Australia’s most prominent Catholic figure, Cardinal George Pell, loses his appeal against his conviction over sexual offences against two choir boys in Melbourne in the 1990s.
On the first ground – that the jury acted unreasonably in coming to a guilty verdict – the judges dismissed the appeal by a margin of two to one. Chief Justice Anne Ferguson, President of the Court of Appeal Justice Chris Maxwell found against Pell, while Justice Mark Weinberg agreed with Pell’s lawyers.
On the second and third grounds the judges dismissed the appeal unanimously.
Ferguson and Maxwell dismissed all 13 “obstacles” to Pell committing the crime that his lawyers had argued. They found there was nothing about the complainant’s evidence that meant the jury must have had a doubt about the account.
“It is not enough that the jury might have had a doubt, but they must have had a doubt,” Ferguson said.
“This was a compelling witness, clearly not a liar, not a fantasist and was a witness of truth.”
“They said the robes were too heavy to be manoeuvred for Pell to expose his penis. Not so,” said Ferguson. The three appellant judges held the robes and picked them up. Ferguson said: “The robes were not so heavy or immovable as [witnesses] Portelli and Potter suggested.”
On 11 December 2018, Pell was convicted on five counts of child sexual abuse of two boys in the 1990s, after a jury returned a unanimous guilty verdict.
Evidence against Pell described wilful exposure, fondling, masturbation and oral rape. International news sources reported the conviction at the time, but the suppression order was generally respected by the Australian media.
News of Pell’s conviction was published in Australia on 26 February 2019 when the suppression order was lifted.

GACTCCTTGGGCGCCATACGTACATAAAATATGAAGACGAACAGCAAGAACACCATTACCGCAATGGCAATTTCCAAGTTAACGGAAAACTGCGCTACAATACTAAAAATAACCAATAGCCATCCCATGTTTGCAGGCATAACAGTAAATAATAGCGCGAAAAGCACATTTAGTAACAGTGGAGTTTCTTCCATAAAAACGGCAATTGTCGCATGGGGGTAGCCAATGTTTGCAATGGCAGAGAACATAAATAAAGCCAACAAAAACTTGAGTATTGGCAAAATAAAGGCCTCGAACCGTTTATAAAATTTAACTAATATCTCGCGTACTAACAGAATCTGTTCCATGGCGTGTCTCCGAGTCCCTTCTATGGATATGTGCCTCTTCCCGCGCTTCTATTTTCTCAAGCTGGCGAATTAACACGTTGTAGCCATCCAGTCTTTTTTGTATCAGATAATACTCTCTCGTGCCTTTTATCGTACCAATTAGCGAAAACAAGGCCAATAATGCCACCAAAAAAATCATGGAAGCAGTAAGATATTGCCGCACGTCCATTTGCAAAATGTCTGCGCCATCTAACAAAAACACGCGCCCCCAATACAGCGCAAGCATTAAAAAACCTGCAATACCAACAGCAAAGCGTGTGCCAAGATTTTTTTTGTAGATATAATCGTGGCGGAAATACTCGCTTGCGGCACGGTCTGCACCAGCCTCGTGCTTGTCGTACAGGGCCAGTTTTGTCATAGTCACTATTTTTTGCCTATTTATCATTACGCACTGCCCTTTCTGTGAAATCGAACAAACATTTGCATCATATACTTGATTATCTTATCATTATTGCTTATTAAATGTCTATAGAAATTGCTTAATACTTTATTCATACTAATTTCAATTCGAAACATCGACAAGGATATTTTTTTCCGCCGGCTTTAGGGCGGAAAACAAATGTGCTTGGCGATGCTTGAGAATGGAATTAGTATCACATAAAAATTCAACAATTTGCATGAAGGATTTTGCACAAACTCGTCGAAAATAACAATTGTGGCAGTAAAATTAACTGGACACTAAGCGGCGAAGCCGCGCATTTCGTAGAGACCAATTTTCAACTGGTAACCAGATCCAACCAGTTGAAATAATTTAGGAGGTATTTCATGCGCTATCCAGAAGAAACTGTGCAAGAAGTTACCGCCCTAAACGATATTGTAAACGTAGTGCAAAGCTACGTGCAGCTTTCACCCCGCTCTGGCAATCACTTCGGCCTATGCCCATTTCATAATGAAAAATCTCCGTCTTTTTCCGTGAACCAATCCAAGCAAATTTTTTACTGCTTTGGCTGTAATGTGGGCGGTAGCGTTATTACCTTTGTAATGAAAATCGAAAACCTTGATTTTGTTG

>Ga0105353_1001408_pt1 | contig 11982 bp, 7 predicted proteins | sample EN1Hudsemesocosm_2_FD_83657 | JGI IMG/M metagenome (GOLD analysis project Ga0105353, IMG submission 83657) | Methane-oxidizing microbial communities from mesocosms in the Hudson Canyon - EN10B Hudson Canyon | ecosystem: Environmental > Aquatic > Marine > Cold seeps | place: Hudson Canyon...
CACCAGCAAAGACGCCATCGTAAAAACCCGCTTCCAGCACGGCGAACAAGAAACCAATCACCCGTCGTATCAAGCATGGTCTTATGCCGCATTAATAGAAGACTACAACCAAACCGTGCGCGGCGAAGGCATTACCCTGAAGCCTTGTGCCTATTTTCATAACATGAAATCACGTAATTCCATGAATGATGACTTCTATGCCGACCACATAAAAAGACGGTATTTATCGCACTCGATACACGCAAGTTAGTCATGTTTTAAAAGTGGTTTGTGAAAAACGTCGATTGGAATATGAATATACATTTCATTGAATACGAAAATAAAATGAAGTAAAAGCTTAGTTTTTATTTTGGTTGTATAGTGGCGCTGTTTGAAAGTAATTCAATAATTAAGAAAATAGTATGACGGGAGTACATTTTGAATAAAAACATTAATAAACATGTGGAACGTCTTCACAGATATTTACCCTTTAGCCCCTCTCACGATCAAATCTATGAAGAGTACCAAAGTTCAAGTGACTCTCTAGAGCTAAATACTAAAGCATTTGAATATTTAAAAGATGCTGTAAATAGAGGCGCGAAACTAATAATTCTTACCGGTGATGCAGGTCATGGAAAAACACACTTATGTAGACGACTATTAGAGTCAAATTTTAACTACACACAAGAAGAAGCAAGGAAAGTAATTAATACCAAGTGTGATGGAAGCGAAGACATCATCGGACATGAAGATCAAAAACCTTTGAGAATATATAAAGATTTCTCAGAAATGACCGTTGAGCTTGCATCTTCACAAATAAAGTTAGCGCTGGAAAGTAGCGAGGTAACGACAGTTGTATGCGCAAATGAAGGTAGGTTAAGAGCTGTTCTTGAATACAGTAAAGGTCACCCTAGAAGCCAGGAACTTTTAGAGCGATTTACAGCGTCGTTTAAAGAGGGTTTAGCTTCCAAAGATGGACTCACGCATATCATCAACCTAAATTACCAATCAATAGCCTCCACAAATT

On 12 December 2018, the Vatican announced that Pell was one of three “more elderly” cardinals who were to leave the Pope’s Council of Cardinal Advisers after a five-year term.
Sentencing and appeal
Pell’s legal team lodged an appeal against his conviction. His bail was revoked on 27 February 2019 and he was taken into custody at Melbourne Assessment Prison.
The sentencing hearing on 13 March 2019 was broadcast live to the public, with Chief Judge Peter Kidd sentencing Pell to serve six years in jail with a non-parole period of three years and eight months. Pell was also registered as a sex offender.
On 27 May, Andre Awadalla, a spokesman for the Court of Appeal in Victoria, had told Australian Associated Press that the appeal application would not include an appeal for a reduced sentence if his conviction were to be upheld.[
The appeal was heard on 5–6 June 2019. Pell was represented by Bret Walker SC. Three grounds of appeal were lodged: that the verdict was unreasonable, that a visual aid on the locations of persons allegedly present had not been allowed in the closing address, and that Pell had not been allowed to lodge a plea of not guilty in front of the jury.
What is next for George Pell?
Pell can ask for special leave to appeal to the High Court. If the High Court denies permission, the matter is finalised; if granted, it will later render a final judgment.
Barring any successful appeal in the High Court, Pope Francis will probably expel Pell from the priesthood.
Pell will remain in jail to serve at least three years and eight months not to exceed six years.
He will likely have to face more suits for civil damages to be filed by the victims or their families.